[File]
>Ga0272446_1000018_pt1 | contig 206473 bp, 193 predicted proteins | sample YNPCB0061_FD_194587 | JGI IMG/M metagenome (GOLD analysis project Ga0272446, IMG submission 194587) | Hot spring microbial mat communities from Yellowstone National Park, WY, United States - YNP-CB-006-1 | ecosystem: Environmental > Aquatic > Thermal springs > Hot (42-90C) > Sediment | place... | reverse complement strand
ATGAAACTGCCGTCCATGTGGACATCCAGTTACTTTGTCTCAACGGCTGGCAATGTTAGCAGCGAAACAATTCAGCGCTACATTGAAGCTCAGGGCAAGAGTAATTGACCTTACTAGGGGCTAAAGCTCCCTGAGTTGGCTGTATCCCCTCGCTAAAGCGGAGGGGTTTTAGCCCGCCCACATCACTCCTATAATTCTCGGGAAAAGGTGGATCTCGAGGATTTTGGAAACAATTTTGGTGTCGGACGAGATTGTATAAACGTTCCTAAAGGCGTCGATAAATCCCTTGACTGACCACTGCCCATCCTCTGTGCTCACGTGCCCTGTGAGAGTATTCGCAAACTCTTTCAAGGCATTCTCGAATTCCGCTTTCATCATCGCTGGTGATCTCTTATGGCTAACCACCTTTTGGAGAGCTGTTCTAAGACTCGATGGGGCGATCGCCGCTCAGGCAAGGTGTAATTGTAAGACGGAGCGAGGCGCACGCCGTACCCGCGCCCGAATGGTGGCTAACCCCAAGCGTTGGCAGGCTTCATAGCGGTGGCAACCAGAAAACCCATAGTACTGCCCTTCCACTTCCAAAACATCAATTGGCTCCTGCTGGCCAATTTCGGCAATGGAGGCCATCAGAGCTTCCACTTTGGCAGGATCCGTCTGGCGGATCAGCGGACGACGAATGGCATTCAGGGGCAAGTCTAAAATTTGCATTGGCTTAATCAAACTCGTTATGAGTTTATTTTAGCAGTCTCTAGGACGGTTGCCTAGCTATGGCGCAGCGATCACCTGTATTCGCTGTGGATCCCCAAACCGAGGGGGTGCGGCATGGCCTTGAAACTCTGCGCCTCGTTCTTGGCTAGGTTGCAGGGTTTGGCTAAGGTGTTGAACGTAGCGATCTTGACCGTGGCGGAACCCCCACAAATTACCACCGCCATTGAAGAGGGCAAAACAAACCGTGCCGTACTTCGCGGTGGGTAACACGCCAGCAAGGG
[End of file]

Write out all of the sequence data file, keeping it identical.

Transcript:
>Ga0272446_1000018_pt1 | contig 206473 bp, 193 predicted proteins | sample YNPCB0061_FD_194587 | JGI IMG/M metagenome (GOLD analysis project Ga0272446, IMG submission 194587) | Hot spring microbial mat communities from Yellowstone National Park, WY, United States - YNP-CB-006-1 | ecosystem: Environmental > Aquatic > Thermal springs > Hot (42-90C) > Sediment | place... | reverse complement strand
ATGAAACTGCCGTCCATGTGGACATCCAGTTACTTTGTCTCAACGGCTGGCAATGTTAGCAGCGAAACAATTCAGCGCTACATTGAAGCTCAGGGCAAGAGTAATTGACCTTACTAGGGGCTAAAGCTCCCTGAGTTGGCTGTATCCCCTCGCTAAAGCGGAGGGGTTTTAGCCCGCCCACATCACTCCTATAATTCTCGGGAAAAGGTGGATCTCGAGGATTTTGGAAACAATTTTGGTGTCGGACGAGATTGTATAAACGTTCCTAAAGGCGTCGATAAATCCCTTGACTGACCACTGCCCATCCTCTGTGCTCACGTGCCCTGTGAGAGTATTCGCAAACTCTTTCAAGGCATTCTCGAATTCCGCTTTCATCATCGCTGGTGATCTCTTATGGCTAACCACCTTTTGGAGAGCTGTTCTAAGACTCGATGGGGCGATCGCCGCTCAGGCAAGGTGTAATTGTAAGACGGAGCGAGGCGCACGCCGTACCCGCGCCCGAATGGTGGCTAACCCCAAGCGTTGGCAGGCTTCATAGCGGTGGCAACCAGAAAACCCATAGTACTGCCCTTCCACTTCCAAAACATCAATTGGCTCCTGCTGGCCAATTTCGGCAATGGAGGCCATCAGAGCTTCCACTTTGGCAGGATCCGTCTGGCGGATCAGCGGACGACGAATGGCATTCAGGGGCAAGTCTAAAATTTGCATTGGCTTAATCAAACTCGTTATGAGTTTATTTTAGCAGTCTCTAGGACGGTTGCCTAGCTATGGCGCAGCGATCACCTGTATTCGCTGTGGATCCCCAAACCGAGGGGGTGCGGCATGGCCTTGAAACTCTGCGCCTCGTTCTTGGCTAGGTTGCAGGGTTTGGCTAAGGTGTTGAACGTAGCGATCTTGACCGTGGCGGAACCCCCACAAATTACCACCGCCATTGAAGAGGGCAAAACAAACCGTGCCGTACTTCGCGGTGGGTAACACGCCAGCAAGGG